(Bloomberg) – The U.S. Labor Department granted temporary permission to five banks to continue managing certain U.S. pension funds after convictions of the banks or their units, potentially allowing the banks to move beyond their legal troubles over objections by some Democratic lawmakers.
The department proposed so-called Qualified Professional Asset Manager waivers to JPMorgan Chase & Co., Citigroup Inc., Deutsche Bank AG, Barclays Plc and UBS Group AG, according to a Federal Register document reviewed by Bloomberg News.
A one-year waiver will take effect on Monday. The Labor Department also proposed granting the banks five-year waivers, which would become effective after a 45-day comment period, just before the Trump administration is to take over the government on Jan. 20.
“We take the ongoing process very seriously and firmly believe that the information we have provided to the Department of Labor supports the granting of a continuing exemption to allow us to serve our U.S. pension plan clients without disruption to them,” Peter Stack, a spokesman for UBS, said by e-mail.
Representatives of the other banks declined to comment. A Labor Department spokesman didn’t respond to an inquiry.
The business activity covered by the waivers includes 401(k) plans and corporate pensions, among other retirement plans. Any institution or individual that manages pensions overseen by the Labor Department must seek permission to continue those operations after certain criminal convictions. The five banks were found guilty of violations that included interest-rate or currency manipulation.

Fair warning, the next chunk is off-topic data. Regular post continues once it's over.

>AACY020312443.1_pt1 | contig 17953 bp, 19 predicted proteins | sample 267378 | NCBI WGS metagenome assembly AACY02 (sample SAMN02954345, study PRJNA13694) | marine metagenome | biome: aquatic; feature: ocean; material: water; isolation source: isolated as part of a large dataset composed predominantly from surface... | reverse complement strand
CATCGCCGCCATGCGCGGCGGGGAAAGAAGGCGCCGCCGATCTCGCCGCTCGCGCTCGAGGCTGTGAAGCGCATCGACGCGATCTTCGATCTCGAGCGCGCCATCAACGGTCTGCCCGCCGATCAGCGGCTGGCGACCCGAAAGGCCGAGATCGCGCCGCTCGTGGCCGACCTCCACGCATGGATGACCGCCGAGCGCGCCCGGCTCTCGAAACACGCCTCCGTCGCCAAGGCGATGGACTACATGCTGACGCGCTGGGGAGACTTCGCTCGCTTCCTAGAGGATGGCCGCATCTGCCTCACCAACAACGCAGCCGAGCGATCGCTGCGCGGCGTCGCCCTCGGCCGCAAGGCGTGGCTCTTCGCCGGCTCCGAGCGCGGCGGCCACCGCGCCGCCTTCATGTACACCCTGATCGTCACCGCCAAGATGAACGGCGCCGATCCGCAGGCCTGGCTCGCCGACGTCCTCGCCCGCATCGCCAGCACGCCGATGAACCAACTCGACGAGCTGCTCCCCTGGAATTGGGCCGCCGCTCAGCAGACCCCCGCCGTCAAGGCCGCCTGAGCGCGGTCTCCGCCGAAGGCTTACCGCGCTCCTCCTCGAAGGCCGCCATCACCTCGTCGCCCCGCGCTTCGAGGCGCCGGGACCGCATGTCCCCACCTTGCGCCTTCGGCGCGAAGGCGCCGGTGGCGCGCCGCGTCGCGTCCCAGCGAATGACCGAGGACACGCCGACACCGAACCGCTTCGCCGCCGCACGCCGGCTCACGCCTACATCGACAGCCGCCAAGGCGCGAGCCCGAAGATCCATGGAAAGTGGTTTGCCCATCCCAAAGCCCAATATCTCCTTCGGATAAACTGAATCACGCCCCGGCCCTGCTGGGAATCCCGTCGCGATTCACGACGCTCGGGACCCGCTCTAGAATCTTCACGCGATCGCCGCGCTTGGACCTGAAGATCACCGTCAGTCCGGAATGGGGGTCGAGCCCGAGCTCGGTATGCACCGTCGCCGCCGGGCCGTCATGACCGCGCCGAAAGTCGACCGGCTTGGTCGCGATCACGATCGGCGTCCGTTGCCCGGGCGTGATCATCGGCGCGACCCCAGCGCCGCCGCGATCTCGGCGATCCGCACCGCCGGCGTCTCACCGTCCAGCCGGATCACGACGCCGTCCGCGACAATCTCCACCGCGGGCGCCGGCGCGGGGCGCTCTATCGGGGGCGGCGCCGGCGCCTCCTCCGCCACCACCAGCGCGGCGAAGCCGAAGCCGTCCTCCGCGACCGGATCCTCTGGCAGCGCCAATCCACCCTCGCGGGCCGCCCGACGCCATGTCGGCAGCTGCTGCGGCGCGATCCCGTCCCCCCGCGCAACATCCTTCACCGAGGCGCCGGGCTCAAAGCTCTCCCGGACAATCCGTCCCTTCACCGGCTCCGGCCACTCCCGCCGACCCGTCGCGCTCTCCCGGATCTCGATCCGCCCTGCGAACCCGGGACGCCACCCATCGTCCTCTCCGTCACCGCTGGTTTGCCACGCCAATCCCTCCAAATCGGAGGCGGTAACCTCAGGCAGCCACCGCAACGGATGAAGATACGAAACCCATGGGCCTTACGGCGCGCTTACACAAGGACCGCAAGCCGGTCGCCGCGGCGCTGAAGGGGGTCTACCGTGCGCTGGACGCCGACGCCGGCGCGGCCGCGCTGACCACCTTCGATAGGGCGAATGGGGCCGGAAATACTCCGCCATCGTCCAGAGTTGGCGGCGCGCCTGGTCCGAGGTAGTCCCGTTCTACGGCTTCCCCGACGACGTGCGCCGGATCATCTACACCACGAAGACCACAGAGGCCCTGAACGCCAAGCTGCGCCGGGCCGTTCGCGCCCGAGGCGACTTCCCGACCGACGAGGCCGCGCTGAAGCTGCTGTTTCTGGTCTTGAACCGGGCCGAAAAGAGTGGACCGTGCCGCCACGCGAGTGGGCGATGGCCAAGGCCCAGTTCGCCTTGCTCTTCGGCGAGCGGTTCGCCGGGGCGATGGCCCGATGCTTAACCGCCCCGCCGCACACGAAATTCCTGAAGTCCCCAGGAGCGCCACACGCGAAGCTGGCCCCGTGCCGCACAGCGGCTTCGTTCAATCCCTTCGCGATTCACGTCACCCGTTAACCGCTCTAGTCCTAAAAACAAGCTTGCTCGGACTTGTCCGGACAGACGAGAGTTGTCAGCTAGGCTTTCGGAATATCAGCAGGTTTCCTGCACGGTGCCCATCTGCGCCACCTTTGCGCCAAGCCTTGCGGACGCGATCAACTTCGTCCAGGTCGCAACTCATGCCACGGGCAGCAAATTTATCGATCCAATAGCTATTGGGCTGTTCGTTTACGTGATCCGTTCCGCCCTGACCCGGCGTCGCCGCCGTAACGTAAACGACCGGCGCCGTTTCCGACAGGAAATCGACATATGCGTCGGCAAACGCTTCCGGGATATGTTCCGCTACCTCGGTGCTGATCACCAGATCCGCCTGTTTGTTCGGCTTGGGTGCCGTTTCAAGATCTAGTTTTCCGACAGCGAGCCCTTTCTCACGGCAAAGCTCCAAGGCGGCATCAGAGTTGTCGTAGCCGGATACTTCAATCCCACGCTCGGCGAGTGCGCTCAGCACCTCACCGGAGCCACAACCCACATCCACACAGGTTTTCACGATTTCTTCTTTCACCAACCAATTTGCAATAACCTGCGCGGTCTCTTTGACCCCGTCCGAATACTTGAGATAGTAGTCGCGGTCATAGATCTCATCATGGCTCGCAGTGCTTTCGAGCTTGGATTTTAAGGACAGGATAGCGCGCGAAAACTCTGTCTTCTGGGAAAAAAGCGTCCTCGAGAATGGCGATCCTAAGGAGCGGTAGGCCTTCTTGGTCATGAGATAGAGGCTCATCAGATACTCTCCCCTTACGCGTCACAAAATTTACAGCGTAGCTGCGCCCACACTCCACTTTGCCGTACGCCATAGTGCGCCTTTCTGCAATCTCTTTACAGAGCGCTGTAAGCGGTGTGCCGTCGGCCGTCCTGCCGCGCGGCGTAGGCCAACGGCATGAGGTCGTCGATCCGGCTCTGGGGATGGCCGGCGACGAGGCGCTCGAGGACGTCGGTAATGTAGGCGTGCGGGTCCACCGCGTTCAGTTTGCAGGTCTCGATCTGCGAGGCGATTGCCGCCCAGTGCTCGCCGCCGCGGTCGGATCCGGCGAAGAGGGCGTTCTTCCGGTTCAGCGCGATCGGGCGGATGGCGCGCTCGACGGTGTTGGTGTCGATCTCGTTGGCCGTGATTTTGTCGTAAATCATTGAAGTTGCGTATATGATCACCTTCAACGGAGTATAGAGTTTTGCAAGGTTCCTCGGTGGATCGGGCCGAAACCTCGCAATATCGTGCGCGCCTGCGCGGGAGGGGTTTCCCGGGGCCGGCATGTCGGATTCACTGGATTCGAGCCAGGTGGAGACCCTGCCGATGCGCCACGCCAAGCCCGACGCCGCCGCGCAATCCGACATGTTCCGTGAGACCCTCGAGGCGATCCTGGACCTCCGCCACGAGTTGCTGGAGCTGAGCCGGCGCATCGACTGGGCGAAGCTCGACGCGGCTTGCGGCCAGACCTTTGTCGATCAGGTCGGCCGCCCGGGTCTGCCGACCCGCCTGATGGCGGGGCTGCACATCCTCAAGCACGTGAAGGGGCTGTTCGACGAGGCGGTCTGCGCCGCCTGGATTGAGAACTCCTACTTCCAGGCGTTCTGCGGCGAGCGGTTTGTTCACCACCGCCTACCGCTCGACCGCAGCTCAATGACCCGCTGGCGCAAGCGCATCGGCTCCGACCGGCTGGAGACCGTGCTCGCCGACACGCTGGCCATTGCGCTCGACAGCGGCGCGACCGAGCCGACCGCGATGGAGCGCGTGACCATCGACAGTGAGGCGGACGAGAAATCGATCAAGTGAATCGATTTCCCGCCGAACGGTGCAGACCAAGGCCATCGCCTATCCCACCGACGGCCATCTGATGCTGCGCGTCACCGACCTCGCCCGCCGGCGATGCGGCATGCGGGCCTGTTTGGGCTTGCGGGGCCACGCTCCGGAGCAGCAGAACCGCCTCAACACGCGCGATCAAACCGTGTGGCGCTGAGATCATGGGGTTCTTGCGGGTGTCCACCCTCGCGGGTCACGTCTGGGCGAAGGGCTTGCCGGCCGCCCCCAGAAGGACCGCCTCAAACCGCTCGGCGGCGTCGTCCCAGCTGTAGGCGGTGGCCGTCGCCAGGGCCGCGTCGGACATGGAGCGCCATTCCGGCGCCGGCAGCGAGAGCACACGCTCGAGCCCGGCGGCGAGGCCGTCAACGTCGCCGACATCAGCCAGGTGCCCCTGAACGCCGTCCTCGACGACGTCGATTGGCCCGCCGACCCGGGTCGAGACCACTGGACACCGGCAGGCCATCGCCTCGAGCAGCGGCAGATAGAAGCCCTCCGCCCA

Regulatory waivers have become politically fraught over the last two years, with lawmakers including Senator Elizabeth Warren, a Massachusetts Democrat, and Representative Maxine Waters, a California Democrat, pressing the Labor Department, which oversees about $8 trillion in private-sector pensions, for tougher reviews of banks accused of crimes before clearing them to continue their pension-management businesses.
The U.S. Securities and Exchange Commission, which issues its own waivers for certain securities activities, isn’t inclined to use the process as an additional enforcement tool, SEC Chair Mary Jo White said last year.
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